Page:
What to do if you’re stuck with a payday loan | Opinion
By Jessica Love
Have you ever had your car or truck stuck in the mud; and the harder you try to get out, the deeper your tires sink? I have.
So, I know from experience: unless you have the luxury of waiting for things to dry, you’re going to need some help – a push or a pull – to get unstuck.
And you’re probably going to feel a little embarrassed. I mean, technically, even if you had no intention of getting stuck, no one else was driving. Either you didn’t see the danger in front of you, or you thought it wouldn’t be so bad to go through it.
Even if you didn’t have a good way around it, or if you calculated the risk and thought you could get away with it, the fact remains that it happened and you were “at fault”. Thinking back on it, you wish you had done something other than the fix you were looking for – the one that caused your “tires to sink deep in mud and mud” (for others little blue truck fans).
Now imagine that the vehicle you are thinking of represents your family’s financial health, and the process of being “more stuck” as a result of choosing the option to solve your short-term problem yourself – instead of asking for help or not to think of you had other options – represents a payday loan.
The “solution” then becomes a bigger problem to solve than the original problem.
That’s about where the analogy ends, since muddy patches don’t have business models designed to keep you stuck like payday lenders do. It’s by locking people in more that the profits are really made, where the interest rate eventually hits 391% in Indiana. And you really need to find a solution to your solution.
This is why I often refer to the payday loan industry as one of the most subsidized markets in existence – because government and non-profit resources are so often needed to lift people out of disasters caused by payday loans.
What if it didn’t have to be like this?
One way forward is policy change. Right now, the burden is largely on Congress, and your legislative outreach will help make the Fair Credit Act for Veterans and Consumers – to cap all payday loans at 36% – a reality. You can also ask your state legislators to impose a 36% cap. But until and even after the legislation is passed, many Hoosiers will still need a more responsible way to borrow.
What if there was another route?
What if most of the 88% of Hoosier voters polled who said they would like to see Indiana have a 36% wage rate cap — who are able to provide another way — lay a path to an alternative solution for their employees and co-workers?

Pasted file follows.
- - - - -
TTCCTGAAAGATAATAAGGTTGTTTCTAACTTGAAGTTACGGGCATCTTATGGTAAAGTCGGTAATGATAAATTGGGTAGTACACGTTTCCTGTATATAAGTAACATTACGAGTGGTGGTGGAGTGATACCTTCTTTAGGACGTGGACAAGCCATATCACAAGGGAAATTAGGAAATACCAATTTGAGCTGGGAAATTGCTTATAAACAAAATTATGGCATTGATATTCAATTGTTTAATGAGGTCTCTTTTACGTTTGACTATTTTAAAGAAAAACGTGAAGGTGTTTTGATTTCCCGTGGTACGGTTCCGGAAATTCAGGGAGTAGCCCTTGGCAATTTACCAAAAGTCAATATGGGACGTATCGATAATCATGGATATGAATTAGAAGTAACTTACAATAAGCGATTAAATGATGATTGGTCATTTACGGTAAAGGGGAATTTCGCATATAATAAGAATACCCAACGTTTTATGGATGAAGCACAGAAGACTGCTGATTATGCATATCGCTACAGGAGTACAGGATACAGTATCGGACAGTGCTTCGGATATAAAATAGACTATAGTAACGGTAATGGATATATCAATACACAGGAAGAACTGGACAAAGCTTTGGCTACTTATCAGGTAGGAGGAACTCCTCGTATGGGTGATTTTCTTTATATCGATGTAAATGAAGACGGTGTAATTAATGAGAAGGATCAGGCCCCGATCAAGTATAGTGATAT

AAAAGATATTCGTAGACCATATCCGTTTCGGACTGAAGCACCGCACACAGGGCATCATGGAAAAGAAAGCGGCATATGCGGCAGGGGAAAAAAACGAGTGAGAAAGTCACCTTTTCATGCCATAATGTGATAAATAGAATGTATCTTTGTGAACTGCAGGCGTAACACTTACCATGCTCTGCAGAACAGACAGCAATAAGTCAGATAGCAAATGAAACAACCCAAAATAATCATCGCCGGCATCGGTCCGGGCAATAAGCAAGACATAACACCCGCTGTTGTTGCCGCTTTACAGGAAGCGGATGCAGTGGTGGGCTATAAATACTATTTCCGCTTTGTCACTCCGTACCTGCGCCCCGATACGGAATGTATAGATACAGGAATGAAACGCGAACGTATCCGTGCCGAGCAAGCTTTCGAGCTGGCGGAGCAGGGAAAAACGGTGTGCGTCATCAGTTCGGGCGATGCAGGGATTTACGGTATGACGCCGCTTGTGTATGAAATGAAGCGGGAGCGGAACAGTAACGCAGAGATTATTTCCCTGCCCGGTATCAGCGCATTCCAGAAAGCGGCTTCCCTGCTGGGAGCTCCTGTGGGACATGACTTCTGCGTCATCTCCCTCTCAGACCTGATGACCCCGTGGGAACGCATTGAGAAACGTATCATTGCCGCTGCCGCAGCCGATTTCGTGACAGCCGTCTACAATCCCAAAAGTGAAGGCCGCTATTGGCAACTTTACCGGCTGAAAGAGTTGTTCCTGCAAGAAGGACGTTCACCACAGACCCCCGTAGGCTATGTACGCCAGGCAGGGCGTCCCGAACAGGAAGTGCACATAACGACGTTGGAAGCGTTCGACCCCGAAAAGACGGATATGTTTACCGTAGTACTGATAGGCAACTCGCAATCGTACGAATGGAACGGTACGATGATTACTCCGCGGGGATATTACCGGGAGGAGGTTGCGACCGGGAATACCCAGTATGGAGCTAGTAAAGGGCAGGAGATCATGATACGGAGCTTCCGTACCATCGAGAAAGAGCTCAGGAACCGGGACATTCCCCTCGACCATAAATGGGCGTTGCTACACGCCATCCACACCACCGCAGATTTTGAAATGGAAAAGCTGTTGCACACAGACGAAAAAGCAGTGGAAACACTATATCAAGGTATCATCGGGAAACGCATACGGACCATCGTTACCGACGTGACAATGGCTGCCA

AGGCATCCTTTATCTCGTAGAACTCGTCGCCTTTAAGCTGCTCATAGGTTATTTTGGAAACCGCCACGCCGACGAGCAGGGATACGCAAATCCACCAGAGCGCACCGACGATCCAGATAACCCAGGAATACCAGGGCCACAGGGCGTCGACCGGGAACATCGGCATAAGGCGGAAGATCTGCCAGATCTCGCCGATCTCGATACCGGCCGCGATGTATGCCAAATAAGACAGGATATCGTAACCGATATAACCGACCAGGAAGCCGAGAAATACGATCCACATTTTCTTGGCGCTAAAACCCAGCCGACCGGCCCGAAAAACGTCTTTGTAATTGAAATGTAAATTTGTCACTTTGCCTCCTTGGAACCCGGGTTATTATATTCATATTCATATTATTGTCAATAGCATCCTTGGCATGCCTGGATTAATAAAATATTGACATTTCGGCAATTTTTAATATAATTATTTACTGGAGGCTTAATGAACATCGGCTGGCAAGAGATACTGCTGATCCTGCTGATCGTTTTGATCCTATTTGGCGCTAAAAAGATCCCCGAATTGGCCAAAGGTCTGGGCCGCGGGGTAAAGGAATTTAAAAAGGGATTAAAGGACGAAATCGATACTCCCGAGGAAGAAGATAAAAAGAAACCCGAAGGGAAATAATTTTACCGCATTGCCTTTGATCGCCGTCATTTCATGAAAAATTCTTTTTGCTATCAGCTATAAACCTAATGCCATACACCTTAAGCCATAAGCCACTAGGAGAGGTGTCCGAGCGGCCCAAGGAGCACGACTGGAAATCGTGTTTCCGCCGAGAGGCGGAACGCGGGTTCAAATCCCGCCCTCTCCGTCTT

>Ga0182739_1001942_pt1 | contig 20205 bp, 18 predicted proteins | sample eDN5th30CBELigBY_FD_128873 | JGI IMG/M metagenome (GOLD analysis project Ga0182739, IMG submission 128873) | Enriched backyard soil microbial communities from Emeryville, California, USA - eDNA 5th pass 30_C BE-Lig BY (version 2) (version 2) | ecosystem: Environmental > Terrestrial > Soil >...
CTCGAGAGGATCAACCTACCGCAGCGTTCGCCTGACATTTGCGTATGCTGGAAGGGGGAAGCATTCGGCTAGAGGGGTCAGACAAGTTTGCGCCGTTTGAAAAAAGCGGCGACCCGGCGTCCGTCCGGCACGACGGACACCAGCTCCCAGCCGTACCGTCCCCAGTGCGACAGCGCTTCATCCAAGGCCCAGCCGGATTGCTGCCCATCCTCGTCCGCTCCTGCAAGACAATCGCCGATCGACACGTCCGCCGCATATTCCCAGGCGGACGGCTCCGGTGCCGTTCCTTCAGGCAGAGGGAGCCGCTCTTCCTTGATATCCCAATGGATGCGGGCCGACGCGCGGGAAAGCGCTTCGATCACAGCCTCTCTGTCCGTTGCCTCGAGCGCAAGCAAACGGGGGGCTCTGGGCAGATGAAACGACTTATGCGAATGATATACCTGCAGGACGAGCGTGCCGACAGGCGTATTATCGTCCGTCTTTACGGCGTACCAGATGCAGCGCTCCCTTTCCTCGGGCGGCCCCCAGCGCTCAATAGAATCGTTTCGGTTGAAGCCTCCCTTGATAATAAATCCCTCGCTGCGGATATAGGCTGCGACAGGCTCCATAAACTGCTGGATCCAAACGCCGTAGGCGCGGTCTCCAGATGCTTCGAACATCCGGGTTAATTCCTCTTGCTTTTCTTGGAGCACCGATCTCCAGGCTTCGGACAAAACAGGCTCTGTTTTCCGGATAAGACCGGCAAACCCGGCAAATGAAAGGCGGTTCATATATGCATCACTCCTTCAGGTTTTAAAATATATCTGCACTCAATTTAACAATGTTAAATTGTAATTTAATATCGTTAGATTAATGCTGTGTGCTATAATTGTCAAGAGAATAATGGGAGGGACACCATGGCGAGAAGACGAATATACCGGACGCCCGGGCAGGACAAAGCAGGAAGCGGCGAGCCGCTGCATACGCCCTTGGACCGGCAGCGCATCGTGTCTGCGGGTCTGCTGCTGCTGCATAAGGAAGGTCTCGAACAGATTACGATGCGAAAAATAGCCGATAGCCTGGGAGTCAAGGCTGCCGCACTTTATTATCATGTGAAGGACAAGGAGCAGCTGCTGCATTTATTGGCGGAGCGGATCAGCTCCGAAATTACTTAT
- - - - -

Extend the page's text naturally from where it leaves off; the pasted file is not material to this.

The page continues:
The impact, to reinforce my analogy, would be shattering for Hoosier families who lack the resources to weather a financial shock.
A specific “bypass” – previously available in only 23 counties – recently became available in Indiana. If you’re a business owner, or an HR representative, or just someone who wants to talk to your boss about providing a financially viable option to those in your workplace, the solution I present to you is the Community Loan Center program.
It is a small, affordable, employer-focused loan program. So what’s the problem ?
Well, as difficult as it may seem, there really isn’t. For companies registered in the program, the CLC program is offered as a benefit at no cost to the employer. Employers literally only have to: 1) confirm employment when a loan is requested and 2) set up a payroll deduction in accordance with the employee’s repayment plan. By doing so, they instantly gain employees who are less stressed and more present for their work.
Made available through non-profit organisations, this affordable 12 month loan is designed to get people into or out of debt instead of trapping them. (CLC loans can be used to repay payday loans.) The reason is simple: nonprofit providers offering this program would rather focus their resources on improving a family’s economic trajectory than on bail out from the earthquake that stems from a payday loan.
Just consider how you could bring this alternative to your workplace — and actually help solve a co-worker’s short-term financial problem in a way that makes it manageable and gets people out of trouble without getting stuck.
Jessica Love is Executive Director of Prosperity Indiana, a statewide membership organization for individuals and organizations that strengthen Hoosier communities. She wrote this commentary for the Indiana Capital Chronicle, a sister site to the Pennsylvania Capital-Star, where he first appeared.